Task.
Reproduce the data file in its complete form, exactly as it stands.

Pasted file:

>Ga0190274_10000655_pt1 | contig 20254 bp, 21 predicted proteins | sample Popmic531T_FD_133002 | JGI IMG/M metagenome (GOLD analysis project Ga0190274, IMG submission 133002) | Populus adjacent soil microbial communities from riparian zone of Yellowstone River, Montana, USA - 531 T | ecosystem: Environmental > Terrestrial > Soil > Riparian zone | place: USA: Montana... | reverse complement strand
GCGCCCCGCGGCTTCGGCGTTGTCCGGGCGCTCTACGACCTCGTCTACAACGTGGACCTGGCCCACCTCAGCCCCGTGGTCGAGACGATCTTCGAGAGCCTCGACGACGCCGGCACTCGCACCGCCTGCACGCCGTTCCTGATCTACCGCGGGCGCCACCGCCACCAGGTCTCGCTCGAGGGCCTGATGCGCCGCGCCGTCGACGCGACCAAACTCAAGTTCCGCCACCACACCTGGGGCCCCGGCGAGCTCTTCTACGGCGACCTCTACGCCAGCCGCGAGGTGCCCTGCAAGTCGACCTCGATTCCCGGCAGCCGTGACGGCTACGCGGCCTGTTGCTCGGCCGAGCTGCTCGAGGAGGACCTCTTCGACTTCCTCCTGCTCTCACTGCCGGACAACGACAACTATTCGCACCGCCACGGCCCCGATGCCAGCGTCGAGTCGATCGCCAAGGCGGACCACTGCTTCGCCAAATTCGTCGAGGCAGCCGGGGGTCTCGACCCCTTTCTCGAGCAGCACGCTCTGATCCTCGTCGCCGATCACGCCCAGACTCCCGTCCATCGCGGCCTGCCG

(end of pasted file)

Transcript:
>Ga0190274_10000655_pt1 | contig 20254 bp, 21 predicted proteins | sample Popmic531T_FD_133002 | JGI IMG/M metagenome (GOLD analysis project Ga0190274, IMG submission 133002) | Populus adjacent soil microbial communities from riparian zone of Yellowstone River, Montana, USA - 531 T | ecosystem: Environmental > Terrestrial > Soil > Riparian zone | place: USA: Montana... | reverse complement strand
GCGCCCCGCGGCTTCGGCGTTGTCCGGGCGCTCTACGACCTCGTCTACAACGTGGACCTGGCCCACCTCAGCCCCGTGGTCGAGACGATCTTCGAGAGCCTCGACGACGCCGGCACTCGCACCGCCTGCACGCCGTTCCTGATCTACCGCGGGCGCCACCGCCACCAGGTCTCGCTCGAGGGCCTGATGCGCCGCGCCGTCGACGCGACCAAACTCAAGTTCCGCCACCACACCTGGGGCCCCGGCGAGCTCTTCTACGGCGACCTCTACGCCAGCCGCGAGGTGCCCTGCAAGTCGACCTCGATTCCCGGCAGCCGTGACGGCTACGCGGCCTGTTGCTCGGCCGAGCTGCTCGAGGAGGACCTCTTCGACTTCCTCCTGCTCTCACTGCCGGACAACGACAACTATTCGCACCGCCACGGCCCCGATGCCAGCGTCGAGTCGATCGCCAAGGCGGACCACTGCTTCGCCAAATTCGTCGAGGCAGCCGGGGGTCTCGACCCCTTTCTCGAGCAGCACGCTCTGATCCTCGTCGCCGATCACGCCCAGACTCCCGTCCATCGCGGCCTGCCG